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Movie review by: Movies are rated 0 to 4 stars
Movies are rated 0 to 4 stars
"The Switch" by Mike Smith
Will's 2009 South Florida Adventure: Part One by William Moriaty
Series Retrospective: Legends of the Superheroes by ED Tucker
|THE ASIAN APERTURE|
Woking by Jason Fetters
Movie Notes .... .... .... .... .... .... .... .... Mike's Record Shelf by Mike Smith
It’s funny how sometimes television stars make it in films. In the 1950s and 60s, television shows were full of talent. Legends like Paul Newman, Robert Redford, Charlton Heston, Steve McQueen and others made it to the big screen via the small screen. More recently, actors like John Travolta and George Clooney have translated their popularity into big box office. But for those that make it, there are scores of those that don’t. Chevy Chase is a good pick here. Yes, he had some success with the “Vacation” and “Fletch” films but besides that, most of his popular fare have co-starred other stars. David Caruso comes to mind as well. So does Tom Selleck, though he has maintained a successful, not spectacular career (if only CBS had given him the time to star in “Raiders of the Lost Ark”). I’m mentioning this because the stars of “The Switch” seem to be on the right track.
New York City, seven years ago. Kassie (Aniston) has decided to share a big secret with her former boyfriend, now best friend, Wally (Bateman). Tired of waiting for Mr. Right to start a family, she is going to go the artificial route and have a child. Despite all of his advice against it, Kassie seems firm in her convictions. She actually has a party to celebrate her upcoming conception, introducing her friends to Roland (Wilson) the donor she has selected. Roland is married but donating his “ingredients” for the money. But of course, things don’t always go as planned. Wally accidentally destroys Roland’s donation and, thinking of no other solution, substitutes his own. Happily with child, Kassie heads back to her hometown, ready for life with a new job and a new baby. Wally says goodbye, assuming he’ll never see Kassie again. Wrong!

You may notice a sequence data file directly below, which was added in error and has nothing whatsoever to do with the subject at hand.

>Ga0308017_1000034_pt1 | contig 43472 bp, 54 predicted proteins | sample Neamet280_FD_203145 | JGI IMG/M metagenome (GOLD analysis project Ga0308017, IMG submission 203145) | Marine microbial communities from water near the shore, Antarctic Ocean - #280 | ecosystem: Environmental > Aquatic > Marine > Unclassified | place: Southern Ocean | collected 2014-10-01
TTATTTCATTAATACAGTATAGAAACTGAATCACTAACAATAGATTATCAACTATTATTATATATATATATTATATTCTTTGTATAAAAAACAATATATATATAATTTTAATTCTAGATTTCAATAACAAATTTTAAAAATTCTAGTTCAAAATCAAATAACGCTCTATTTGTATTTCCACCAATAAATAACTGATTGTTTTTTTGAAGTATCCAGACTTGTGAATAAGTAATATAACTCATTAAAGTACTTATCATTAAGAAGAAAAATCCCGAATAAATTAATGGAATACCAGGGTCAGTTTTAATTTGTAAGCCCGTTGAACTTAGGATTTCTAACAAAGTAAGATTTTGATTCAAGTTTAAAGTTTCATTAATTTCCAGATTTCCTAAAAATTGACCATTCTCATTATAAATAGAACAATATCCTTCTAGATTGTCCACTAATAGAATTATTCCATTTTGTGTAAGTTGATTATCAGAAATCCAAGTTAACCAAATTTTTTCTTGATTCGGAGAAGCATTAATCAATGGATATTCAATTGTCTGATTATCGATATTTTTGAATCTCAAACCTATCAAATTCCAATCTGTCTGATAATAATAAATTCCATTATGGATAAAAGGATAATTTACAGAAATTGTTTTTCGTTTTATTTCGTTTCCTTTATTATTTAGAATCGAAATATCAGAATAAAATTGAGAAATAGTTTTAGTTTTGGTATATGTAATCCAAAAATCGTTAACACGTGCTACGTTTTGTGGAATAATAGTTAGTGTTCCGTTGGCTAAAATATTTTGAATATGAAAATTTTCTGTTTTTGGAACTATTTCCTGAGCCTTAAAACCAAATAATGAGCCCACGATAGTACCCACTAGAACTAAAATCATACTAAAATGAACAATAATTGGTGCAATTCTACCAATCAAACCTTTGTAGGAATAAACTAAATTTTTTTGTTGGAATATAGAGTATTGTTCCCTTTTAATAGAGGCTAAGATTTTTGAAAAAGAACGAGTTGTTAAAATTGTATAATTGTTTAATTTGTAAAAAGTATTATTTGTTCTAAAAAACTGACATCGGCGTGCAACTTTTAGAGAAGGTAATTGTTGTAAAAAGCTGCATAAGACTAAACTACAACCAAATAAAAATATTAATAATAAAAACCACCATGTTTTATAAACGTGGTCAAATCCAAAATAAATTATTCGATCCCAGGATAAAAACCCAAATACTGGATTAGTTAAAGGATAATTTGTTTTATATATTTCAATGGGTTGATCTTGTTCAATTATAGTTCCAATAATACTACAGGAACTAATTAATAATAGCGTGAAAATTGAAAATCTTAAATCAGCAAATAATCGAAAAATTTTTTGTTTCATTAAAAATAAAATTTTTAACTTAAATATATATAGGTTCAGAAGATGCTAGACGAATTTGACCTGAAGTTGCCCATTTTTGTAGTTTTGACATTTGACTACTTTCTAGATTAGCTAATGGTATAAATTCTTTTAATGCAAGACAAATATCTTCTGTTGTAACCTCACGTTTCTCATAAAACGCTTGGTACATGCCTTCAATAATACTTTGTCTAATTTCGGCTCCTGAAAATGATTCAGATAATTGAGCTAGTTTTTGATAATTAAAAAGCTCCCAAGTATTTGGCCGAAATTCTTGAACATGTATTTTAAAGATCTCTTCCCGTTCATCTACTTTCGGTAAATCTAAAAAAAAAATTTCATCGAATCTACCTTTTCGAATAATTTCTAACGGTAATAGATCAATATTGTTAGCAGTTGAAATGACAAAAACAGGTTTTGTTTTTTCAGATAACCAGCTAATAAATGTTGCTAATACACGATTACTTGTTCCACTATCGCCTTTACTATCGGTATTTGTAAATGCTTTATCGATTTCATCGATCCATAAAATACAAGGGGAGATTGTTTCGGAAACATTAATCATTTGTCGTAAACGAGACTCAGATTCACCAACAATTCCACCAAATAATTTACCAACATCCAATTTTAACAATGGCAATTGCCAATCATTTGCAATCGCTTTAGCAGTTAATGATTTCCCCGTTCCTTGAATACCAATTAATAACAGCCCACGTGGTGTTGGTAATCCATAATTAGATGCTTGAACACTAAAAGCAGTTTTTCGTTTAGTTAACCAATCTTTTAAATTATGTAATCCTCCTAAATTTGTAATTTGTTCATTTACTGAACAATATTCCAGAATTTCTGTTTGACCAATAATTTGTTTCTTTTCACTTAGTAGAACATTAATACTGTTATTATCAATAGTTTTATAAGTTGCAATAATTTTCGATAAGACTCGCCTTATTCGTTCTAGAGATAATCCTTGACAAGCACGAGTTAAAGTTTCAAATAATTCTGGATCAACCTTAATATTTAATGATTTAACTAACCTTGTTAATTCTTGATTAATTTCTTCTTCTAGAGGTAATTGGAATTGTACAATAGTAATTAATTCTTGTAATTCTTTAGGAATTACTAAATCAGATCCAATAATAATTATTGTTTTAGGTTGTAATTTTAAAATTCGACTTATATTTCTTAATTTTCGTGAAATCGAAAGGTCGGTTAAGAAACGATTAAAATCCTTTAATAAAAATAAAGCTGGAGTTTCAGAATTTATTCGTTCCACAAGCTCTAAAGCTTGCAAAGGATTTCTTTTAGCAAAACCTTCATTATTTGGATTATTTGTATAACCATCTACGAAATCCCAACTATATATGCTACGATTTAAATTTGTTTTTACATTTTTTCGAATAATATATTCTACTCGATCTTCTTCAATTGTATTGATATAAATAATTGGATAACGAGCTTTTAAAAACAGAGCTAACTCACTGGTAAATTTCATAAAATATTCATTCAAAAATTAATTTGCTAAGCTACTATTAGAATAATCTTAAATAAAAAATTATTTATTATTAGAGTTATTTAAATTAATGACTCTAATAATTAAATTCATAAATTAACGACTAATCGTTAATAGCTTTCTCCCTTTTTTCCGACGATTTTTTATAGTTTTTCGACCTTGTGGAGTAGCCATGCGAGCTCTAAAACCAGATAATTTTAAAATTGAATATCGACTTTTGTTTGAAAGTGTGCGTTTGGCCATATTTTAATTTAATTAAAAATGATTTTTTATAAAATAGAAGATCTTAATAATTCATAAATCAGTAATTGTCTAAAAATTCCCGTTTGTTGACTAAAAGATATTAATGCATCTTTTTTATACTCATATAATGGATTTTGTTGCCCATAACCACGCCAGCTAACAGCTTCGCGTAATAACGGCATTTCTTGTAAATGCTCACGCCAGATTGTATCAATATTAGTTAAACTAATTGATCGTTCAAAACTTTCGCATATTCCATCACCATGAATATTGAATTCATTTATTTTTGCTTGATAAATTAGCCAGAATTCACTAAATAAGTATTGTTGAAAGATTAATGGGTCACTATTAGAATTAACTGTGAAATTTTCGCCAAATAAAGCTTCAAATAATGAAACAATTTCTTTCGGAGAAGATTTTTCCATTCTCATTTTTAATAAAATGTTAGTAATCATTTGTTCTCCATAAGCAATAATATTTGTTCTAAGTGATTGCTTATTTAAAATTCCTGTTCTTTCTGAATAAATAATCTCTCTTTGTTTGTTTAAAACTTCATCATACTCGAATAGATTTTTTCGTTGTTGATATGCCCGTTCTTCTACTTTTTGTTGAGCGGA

Well written and full of great performances, “The Switch” is the best romantic comedy to come down the pike in some time. I must admit here that I’ve always had a kind of sub-conscious dislike for the cast of “Friends.” But I will also admit here that Aniston has slowly impressed me with her work the past few years, forsaking bigger and more showy parts for smaller roles that have been developed. She brings a quiet toughness to Kassie, one that she will need as her life progresses. Bateman, another import from the world of television, also does well here. Wally is a very complex man, confident in some things and very hesitant in others. He also has an annoying habit of moaning when he eats. Not in pain, mind you. He just gives out a steady “Mmmmmmmm” when he’s really enjoying his meal. The supporting cast is equally good, with fine comic turns from Jeff Goldblum and Juliette Lewis. The discovery here is six-year-old Thomas Robinson, who plays Kassie’s son, Sebastian. A quiet boy who constantly diagnoses new ailments he thinks he may have, Sebastian’s big hobby is collecting picture frames (a quick word of advice: the photo that comes with the frame, usually actors taking part in a photo shoot, is the most valuable part of the frame). It’s almost hard to comprehend that young Mr. Robinson is making his film debut here. His performance rivals those of Justin Henry in “Kramer vs Kramer” and Haley Joel Osment in “The Sixth Sense.” I’m not predicting anything here but both Henry and Osment were Oscar nominated for their work.
Directors Gordon and Speck, who previously teamed up on Will Ferrell's “Blades of Glory,” have set a smooth pace to the film and the events flow easily on screen. A romantic comedy that’s both full of romance and laughs, on a scale of zero to four I give “The Switch”
To comment on this or any other PCR article, please visit The Message Board. This week's movie review of "The Switch" is ©2010 by Michael A. Smith. All graphics this page are creations of Nolan B. Canova, ©2010, all rights reserved. All contents of "Nolan's Pop Culture Review" are ©2010 by Nolan B. Canova.